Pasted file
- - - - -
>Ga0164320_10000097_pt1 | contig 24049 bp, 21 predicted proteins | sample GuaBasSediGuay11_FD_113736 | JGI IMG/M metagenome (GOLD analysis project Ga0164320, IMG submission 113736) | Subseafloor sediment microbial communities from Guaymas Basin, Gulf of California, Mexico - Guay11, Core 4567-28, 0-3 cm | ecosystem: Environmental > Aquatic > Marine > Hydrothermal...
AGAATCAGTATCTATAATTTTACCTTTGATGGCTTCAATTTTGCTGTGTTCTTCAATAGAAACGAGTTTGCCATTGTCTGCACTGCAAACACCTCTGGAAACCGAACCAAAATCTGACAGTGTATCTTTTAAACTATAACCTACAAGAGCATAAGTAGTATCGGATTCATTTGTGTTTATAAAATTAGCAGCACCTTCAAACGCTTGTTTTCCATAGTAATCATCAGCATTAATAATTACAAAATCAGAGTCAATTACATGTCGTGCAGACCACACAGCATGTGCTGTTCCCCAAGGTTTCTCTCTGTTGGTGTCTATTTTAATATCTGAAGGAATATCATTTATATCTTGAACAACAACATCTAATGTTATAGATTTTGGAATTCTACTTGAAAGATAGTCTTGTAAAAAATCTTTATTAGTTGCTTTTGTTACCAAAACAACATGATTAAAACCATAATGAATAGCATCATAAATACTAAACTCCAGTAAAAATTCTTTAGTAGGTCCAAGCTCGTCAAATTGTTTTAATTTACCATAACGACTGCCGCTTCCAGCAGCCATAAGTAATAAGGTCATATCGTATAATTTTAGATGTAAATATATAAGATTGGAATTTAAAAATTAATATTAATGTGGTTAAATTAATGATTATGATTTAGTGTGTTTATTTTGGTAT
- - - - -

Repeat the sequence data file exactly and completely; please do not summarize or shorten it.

>Ga0164320_10000097_pt1 | contig 24049 bp, 21 predicted proteins | sample GuaBasSediGuay11_FD_113736 | JGI IMG/M metagenome (GOLD analysis project Ga0164320, IMG submission 113736) | Subseafloor sediment microbial communities from Guaymas Basin, Gulf of California, Mexico - Guay11, Core 4567-28, 0-3 cm | ecosystem: Environmental > Aquatic > Marine > Hydrothermal...
AGAATCAGTATCTATAATTTTACCTTTGATGGCTTCAATTTTGCTGTGTTCTTCAATAGAAACGAGTTTGCCATTGTCTGCACTGCAAACACCTCTGGAAACCGAACCAAAATCTGACAGTGTATCTTTTAAACTATAACCTACAAGAGCATAAGTAGTATCGGATTCATTTGTGTTTATAAAATTAGCAGCACCTTCAAACGCTTGTTTTCCATAGTAATCATCAGCATTAATAATTACAAAATCAGAGTCAATTACATGTCGTGCAGACCACACAGCATGTGCTGTTCCCCAAGGTTTCTCTCTGTTGGTGTCTATTTTAATATCTGAAGGAATATCATTTATATCTTGAACAACAACATCTAATGTTATAGATTTTGGAATTCTACTTGAAAGATAGTCTTGTAAAAAATCTTTATTAGTTGCTTTTGTTACCAAAACAACATGATTAAAACCATAATGAATAGCATCATAAATACTAAACTCCAGTAAAAATTCTTTAGTAGGTCCAAGCTCGTCAAATTGTTTTAATTTACCATAACGACTGCCGCTTCCAGCAGCCATAAGTAATAAGGTCATATCGTATAATTTTAGATGTAAATATATAAGATTGGAATTTAAAAATTAATATTAATGTGGTTAAATTAATGATTATGATTTAGTGTGTTTATTTTGGTAT